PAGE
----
1. All these axis! OK so, two axis for positioning the tool (X and Y), then a rotary table axis on the tool (no idea what thats called... doesnt need continuous, maybe just change angle a couple of times per part). Then the workpiece spindle axis which should be able to both go at speed, and precision angle controlled (which I always thought was the C??).

2. Originally Posted by MRob
(which I always thought was the C??).
There are VMC, HMC and Lathe Conventions, Mill/Turn adds complexity and a degree of the manufacturer making it up as they go along.
On a lathe the main spindle is on the Z Axis.

3. A conventional lathe has no Y axis ;-)

4. Lathe axis are confusing.

As magicniner says, inline with the spindle is the Z axis.
Standard across the spindle line is the X.
Y axis is typically if the entire X/Z axis can be moved (typically it won't be at 90 deg to the X)
C is typically if the spindle can be positional controlled.

Off course, by the time you get into that level of complexity, you're verging on mill turn, in which case it really does vary.
I just tried searching for a suitable diagram, and have just learnt nobody really uses an A-axis on lathe (should be rotary around the X axis), and B-axis which should be rotary around the Y axis, is more likely to be used for the tailstock/second spindle housing linear Z movement.

However I'm sure I've seen diagrams where the tool holders are mounted on rotational axis labelled A and B.

5. Back to the main question though -
If you want continuous rotational positional control of your lathe spindle then you will need a sensor on the spindle and a motor/controller capable of the speed for conventional turning and also the hold for stationary and torque for slow mill-turn operations with live tooling, (that eliminates steppers) a controller capable of operating a brake on the spindle may be required.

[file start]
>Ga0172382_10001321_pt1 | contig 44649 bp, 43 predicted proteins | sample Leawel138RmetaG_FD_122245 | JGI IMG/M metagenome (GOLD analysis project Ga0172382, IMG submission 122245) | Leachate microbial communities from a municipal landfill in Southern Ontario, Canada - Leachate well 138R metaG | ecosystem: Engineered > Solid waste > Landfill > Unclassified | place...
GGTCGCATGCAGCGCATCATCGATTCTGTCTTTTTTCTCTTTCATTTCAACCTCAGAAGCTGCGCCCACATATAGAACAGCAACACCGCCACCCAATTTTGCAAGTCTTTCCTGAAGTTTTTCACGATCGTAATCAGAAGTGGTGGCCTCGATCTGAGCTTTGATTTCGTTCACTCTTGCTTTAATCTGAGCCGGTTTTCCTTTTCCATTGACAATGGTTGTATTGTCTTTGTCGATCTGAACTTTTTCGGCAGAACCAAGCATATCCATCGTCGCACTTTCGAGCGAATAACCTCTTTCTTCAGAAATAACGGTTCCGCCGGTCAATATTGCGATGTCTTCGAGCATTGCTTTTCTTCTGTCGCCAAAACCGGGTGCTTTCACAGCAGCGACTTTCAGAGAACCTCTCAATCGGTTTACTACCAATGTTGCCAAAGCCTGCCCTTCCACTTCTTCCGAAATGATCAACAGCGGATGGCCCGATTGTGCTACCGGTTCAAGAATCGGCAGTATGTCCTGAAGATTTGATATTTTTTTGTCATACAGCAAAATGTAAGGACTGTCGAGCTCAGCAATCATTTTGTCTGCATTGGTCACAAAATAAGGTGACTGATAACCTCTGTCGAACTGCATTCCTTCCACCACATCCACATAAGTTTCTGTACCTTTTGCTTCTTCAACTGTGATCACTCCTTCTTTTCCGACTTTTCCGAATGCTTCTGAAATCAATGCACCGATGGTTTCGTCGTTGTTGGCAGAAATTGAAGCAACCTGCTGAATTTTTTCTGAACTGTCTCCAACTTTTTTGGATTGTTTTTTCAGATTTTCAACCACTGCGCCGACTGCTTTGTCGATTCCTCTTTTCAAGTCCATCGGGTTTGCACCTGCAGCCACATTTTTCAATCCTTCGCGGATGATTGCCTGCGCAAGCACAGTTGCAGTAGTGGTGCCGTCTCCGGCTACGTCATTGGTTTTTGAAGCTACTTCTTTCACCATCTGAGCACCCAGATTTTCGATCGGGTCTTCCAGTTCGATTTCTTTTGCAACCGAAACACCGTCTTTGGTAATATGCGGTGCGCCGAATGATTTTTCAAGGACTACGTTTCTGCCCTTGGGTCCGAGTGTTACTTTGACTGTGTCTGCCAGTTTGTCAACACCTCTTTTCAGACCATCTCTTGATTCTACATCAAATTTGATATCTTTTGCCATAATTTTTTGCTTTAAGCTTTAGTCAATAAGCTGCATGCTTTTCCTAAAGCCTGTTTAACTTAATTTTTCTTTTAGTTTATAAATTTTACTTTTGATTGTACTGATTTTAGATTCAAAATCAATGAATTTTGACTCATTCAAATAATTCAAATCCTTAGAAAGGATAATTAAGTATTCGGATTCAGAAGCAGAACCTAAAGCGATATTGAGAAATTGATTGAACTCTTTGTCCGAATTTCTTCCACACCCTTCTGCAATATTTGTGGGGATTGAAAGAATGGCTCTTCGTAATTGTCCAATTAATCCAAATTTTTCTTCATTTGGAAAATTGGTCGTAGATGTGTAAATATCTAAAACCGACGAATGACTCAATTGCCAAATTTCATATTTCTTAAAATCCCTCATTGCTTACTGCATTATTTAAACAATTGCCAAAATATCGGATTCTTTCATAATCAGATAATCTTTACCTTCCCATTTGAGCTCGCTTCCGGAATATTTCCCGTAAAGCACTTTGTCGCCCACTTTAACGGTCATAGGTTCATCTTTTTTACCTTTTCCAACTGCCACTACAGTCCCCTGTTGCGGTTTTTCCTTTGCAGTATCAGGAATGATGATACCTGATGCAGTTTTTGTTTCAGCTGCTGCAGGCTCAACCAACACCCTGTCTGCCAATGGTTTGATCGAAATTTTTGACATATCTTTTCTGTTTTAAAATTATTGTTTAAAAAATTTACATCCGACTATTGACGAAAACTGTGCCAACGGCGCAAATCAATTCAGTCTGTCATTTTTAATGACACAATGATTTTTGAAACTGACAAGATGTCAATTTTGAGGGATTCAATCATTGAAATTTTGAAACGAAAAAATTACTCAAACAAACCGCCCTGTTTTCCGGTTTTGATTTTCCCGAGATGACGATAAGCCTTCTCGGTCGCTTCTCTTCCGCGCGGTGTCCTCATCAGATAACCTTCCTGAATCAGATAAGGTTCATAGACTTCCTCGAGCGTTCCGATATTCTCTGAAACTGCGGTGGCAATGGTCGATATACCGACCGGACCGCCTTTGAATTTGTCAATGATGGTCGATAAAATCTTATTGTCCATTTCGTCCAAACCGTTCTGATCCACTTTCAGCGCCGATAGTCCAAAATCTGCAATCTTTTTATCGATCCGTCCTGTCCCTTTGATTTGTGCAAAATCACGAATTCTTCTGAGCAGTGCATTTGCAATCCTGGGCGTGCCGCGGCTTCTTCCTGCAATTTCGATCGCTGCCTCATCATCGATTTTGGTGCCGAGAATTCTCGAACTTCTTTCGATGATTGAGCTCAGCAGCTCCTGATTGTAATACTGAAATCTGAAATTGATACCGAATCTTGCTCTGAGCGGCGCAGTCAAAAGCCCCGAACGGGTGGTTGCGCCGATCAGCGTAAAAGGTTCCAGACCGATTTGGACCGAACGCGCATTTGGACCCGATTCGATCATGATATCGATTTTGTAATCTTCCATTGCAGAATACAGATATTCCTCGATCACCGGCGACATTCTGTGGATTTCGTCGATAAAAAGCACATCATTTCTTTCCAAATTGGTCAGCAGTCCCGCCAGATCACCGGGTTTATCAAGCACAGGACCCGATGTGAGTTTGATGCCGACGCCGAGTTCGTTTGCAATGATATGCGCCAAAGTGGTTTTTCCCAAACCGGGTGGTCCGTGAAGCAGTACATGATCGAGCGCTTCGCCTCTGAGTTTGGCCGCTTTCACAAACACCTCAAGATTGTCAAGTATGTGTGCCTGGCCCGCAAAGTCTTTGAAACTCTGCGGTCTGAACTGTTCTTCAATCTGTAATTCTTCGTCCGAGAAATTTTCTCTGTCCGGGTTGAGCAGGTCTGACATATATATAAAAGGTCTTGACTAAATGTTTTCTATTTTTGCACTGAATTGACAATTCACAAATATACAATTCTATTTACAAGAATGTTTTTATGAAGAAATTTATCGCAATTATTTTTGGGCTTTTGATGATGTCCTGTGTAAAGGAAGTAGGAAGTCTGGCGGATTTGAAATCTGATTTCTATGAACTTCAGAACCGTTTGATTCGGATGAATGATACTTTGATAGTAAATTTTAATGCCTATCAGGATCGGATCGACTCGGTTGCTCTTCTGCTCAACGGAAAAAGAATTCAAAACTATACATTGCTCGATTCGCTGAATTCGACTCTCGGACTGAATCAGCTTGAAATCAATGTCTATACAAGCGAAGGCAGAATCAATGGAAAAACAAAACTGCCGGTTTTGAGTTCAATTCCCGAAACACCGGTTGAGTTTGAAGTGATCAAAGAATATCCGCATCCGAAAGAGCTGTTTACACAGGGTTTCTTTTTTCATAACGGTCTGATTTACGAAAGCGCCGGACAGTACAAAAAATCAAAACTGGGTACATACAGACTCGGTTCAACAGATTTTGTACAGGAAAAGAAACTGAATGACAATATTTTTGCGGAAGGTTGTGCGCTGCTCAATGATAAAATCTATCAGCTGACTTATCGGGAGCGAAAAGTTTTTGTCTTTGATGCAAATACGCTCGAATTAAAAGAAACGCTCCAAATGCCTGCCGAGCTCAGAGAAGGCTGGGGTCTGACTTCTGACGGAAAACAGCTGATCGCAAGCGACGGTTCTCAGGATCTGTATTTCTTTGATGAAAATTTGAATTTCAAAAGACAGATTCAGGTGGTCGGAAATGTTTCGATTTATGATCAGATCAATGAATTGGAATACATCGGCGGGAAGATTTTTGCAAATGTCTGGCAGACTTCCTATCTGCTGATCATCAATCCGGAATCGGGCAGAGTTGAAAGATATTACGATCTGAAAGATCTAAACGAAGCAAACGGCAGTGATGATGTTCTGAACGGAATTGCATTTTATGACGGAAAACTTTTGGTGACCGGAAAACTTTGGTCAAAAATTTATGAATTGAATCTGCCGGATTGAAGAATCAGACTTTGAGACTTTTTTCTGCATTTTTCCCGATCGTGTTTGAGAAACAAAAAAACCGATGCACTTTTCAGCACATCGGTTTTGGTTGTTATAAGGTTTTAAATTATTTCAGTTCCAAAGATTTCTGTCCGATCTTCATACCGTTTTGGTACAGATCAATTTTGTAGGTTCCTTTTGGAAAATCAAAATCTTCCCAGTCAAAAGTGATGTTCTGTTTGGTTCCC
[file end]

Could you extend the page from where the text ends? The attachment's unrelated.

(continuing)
Given the power in a motor required for slow moves and stationary hold for live tooling, even with a brake you will need a higher power servo motor than you think (multiple rather than fractional horse), I think your proposed budget may require expansion, you'll only really find out when you start asking for quotes.
Before you buy anything you should start with your chosen CAM software and proposed controller as this will have to deal with running the hardware and if your project ends up needing a 4/5 axis CAM and a genuine Fanuc controller you may find your budget not going far.

6. The circuit board side is my biggest worry... I'll focus on researching that for now then, really I am so clueless in that area it's embaressing. Hopefully I'll find some sort of bodge workaround instead of paying an arm and a leg. I mean I could pay more, but I kinda dont want to!

Interesting with the power of the servo - looking on alibaba at similar 4 axis lathes with live tooling, they seem to be good with 3kW, which is reassuring.

Re axis - OK I am using X, Z, C and maybe B. Got it!

7. Dynomotion KFlop could handle what you're trying to do, provided you understand the kinematics involved, and aren't averse to a bit C programming.

Mach could be used, but I think that would involve CAM being responsible for handling tool offsets/angles, as I don't think it can handle the tool offsests when you get into angling tools around.

I'm sure LinuxCNC might be able to handle it, but I've got no idea how much it can do without getting deep into custom programming.

8. Originally Posted by m_c
Mach could be used, but I think that would involve CAM being responsible for handling tool offsets/angles, as I don't think it can handle the tool offsests when you get into angling tools around.
Once you move into 3D parts with 4 axes and above it's best to have your CAM handle all that, that way provided your machine model is accurate your simulation will be accurate, as will any machined parts saved out of your simulation as solids.

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